Last update: April 2020


  QT interval encompasses ventricular depolarization + repolarization.

QTc is the corrected QT interval.

Why do we measure QT interval?

  To search for genetic mutations carrying a high risk of arrhythmia and sudden cardiac death.

  To search for electrolyte abnormalities.

  To evaluate drug-induced cardiotoxicity.

How do we measure the QT interval?

  QT interval starts with the onset of QRS complex. In case where there is no Q or q wave, the onset of R wave is the onset of the QT interval. End of the T wave is also end of the QT interval. End of the T wave is the point where the descending limb of the T wave intersects the isoelectric baseline.

  Standard ECG recording (at a calibration of 10mm/mV and at a paper speed of 25 mm/sec) is generally adequate for QT interval measurement.

Which lead is selected for QT interval measurement?

  For analysis, include only the leads where the end of the T wave is distinct.

  Among them, the lead with the longest QT interval must be noted.

  Generally leads II, V5 or V6 give the best results.

What to do if a U wave follows the T wave?

  Some investigators suggest that U wave must not be included for the analysis. In such a case, they advocate to use leads without U waves OR that the downslope of the T wave be extended by drawing a tangent to the steepest portion of the downward limb of the T wave until it crosses the baseline.

  Some others suggest that U wave is a part of the ventricular repolarization and therefore must be included in the measurement of QT interval.

Suggested Bazett-corrected QTc values for diagnosing QT interval prolongation

For the ages between 1-15 years

      Normal: < 440 msec

      Borderline: 440-460 msec

      Prolonged: > 460 msec.

For adult man

      Normal: < 430 msec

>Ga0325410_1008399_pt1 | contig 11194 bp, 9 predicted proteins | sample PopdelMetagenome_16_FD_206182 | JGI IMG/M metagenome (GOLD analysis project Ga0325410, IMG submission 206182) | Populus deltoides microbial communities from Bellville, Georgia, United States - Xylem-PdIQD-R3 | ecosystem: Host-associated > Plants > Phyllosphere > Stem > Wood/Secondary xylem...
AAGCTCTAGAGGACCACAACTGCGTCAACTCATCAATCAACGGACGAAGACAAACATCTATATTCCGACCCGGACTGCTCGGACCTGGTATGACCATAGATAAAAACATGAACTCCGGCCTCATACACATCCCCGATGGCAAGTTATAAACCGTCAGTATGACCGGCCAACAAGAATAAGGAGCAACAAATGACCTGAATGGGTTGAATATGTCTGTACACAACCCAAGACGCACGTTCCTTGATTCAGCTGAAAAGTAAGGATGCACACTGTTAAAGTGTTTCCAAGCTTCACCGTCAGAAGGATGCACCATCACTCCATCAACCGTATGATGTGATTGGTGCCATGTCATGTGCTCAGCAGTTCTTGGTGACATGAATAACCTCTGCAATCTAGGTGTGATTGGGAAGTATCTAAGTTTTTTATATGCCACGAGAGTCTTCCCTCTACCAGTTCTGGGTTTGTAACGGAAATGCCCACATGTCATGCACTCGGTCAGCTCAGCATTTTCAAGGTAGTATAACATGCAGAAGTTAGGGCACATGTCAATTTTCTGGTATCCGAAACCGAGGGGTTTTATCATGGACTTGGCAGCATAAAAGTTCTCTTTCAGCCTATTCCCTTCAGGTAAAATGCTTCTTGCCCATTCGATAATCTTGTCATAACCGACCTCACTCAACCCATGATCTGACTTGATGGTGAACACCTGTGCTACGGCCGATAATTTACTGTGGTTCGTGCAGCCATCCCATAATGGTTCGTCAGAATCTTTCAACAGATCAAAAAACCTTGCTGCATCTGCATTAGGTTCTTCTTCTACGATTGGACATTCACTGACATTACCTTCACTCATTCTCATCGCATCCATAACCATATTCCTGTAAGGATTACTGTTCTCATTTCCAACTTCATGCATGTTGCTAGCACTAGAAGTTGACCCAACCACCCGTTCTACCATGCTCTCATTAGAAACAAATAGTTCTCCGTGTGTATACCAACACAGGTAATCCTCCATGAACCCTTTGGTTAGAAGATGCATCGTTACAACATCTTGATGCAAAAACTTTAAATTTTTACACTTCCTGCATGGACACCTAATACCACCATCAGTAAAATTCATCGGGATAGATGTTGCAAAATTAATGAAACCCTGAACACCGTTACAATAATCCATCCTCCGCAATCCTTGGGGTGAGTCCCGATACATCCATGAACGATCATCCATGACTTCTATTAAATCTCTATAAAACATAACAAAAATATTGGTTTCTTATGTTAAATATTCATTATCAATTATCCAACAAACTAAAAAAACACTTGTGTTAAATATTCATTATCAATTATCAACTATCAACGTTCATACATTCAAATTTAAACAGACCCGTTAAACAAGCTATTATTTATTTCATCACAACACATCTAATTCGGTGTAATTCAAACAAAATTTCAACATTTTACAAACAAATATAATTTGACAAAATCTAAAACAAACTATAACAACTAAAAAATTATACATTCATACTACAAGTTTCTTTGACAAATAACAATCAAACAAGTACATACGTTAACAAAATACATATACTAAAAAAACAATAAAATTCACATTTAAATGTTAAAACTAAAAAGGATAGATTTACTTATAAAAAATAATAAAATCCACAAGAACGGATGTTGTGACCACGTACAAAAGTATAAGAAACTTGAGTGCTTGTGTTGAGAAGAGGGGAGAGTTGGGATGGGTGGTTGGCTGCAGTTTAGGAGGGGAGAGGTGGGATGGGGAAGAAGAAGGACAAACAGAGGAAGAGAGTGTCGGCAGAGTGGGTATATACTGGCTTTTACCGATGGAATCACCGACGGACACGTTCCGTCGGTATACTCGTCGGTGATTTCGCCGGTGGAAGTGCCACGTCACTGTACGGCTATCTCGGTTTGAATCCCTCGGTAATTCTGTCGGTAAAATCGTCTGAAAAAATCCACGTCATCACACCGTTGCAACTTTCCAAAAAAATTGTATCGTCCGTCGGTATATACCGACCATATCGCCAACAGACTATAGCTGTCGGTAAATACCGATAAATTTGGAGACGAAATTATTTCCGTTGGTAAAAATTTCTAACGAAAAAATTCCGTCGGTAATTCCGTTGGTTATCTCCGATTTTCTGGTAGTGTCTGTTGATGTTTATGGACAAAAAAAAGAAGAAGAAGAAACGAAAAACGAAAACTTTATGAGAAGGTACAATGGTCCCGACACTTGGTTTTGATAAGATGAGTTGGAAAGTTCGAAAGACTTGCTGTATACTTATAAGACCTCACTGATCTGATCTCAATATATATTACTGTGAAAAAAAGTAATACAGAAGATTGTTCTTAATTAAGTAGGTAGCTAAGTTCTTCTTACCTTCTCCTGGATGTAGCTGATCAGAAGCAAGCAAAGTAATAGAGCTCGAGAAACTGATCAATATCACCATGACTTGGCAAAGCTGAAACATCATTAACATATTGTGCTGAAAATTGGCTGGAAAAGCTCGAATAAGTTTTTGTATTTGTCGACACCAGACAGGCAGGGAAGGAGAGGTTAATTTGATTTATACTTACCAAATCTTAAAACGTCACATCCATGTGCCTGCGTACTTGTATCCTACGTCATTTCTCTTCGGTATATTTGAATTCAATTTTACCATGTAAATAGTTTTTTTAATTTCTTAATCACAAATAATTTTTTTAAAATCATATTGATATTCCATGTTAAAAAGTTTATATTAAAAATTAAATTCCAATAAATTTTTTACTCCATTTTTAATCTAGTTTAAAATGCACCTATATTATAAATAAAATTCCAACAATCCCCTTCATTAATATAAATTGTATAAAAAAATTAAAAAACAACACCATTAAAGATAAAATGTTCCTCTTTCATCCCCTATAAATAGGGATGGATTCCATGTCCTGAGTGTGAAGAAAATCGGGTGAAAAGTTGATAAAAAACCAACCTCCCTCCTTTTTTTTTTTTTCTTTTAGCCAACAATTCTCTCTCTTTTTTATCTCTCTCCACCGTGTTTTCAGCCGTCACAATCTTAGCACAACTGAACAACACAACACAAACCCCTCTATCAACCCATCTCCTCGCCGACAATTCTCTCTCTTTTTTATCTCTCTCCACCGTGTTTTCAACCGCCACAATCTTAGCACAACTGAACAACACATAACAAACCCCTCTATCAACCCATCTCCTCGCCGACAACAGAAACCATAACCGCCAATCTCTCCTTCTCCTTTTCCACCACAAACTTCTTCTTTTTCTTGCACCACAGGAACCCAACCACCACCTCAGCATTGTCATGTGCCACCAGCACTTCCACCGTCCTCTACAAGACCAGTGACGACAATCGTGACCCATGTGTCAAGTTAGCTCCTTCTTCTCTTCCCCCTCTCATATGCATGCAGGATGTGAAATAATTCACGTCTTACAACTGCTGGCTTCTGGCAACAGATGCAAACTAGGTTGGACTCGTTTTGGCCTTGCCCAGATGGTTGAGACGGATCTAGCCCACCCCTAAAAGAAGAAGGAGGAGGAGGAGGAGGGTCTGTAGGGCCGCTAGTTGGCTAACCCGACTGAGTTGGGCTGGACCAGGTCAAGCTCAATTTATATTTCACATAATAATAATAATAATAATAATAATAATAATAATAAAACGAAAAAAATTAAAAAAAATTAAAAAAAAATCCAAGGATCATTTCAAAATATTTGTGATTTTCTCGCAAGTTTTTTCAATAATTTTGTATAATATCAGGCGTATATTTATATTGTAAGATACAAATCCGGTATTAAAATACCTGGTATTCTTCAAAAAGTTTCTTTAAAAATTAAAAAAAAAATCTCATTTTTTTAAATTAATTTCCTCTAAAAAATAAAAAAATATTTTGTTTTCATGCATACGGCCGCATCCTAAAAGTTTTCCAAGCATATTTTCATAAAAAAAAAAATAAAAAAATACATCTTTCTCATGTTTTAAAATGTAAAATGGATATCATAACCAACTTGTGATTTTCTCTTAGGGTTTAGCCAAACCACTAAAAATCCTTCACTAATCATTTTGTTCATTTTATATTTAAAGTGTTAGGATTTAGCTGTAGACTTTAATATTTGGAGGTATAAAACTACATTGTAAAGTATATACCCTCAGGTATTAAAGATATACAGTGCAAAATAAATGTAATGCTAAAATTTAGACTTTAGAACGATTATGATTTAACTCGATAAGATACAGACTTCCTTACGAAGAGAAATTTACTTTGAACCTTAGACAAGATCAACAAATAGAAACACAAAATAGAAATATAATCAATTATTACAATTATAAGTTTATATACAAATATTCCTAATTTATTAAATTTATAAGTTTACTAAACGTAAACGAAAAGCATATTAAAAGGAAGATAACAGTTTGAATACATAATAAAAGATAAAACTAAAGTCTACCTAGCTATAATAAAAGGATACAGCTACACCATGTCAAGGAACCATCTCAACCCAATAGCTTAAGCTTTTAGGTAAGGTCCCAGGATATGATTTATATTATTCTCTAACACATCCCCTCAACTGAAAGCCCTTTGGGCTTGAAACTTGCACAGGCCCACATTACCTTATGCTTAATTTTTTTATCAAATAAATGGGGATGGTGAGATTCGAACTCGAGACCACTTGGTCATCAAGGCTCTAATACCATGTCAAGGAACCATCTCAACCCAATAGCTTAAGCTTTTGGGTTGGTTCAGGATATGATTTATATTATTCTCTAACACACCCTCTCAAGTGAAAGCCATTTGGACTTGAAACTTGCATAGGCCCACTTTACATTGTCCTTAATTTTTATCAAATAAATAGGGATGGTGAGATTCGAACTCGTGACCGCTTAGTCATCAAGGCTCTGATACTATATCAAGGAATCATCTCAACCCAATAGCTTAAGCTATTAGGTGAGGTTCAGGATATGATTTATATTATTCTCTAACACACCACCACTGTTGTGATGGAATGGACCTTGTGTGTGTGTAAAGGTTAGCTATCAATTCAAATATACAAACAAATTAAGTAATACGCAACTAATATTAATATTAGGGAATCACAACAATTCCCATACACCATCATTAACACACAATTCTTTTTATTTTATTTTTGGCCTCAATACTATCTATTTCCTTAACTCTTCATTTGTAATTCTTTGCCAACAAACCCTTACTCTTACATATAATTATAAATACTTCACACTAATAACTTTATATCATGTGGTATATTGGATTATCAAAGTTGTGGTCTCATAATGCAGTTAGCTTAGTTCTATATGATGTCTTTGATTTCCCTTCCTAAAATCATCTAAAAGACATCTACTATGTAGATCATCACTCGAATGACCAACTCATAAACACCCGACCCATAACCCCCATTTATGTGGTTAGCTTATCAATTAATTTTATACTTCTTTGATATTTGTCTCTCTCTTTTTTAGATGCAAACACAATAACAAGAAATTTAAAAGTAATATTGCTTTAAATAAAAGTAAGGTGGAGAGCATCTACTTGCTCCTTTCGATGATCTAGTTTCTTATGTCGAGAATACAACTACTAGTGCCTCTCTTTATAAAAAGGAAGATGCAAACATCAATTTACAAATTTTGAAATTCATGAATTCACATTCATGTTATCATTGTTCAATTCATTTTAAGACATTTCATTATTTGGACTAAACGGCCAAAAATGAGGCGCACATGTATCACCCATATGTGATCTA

Borderline: 430-450 msec

      Prolonged: > 450 msec.

For adult woman

      Normal: < 450 msec

      Borderline: 450-470 msec

      Prolonged: > 470 msec.

Fever and QT interval measurement

  Fever shortens the QT interval in healthy patients, irrespective of the correction formulae used.

  It has been reported that fever prolongs the QT interval in patients with long QT syndrome type 2 and such patients may be at increased risk for ventricular arrhythmias during fever.

  The presence or absence of fever must be noted when evaluating the QT prolongation effects of certain drugs.

Bundle branch block (BBB) and QT interval measurement

  It has been reported that the Bazett's formula should not be used in combination with LBBB correction formulae.

Atrial fibrillation and QT interval measurement

  The irregular RR intervals in Atrial Fibrillation makes QTc estimation highly variable due to the influence of instantaneous preceding RR interval as well as the average heart rate.

  It has been reported that not Bazett's formula but Fridericia formula best correlates with that of sinus rhythm and has the least rate variation.


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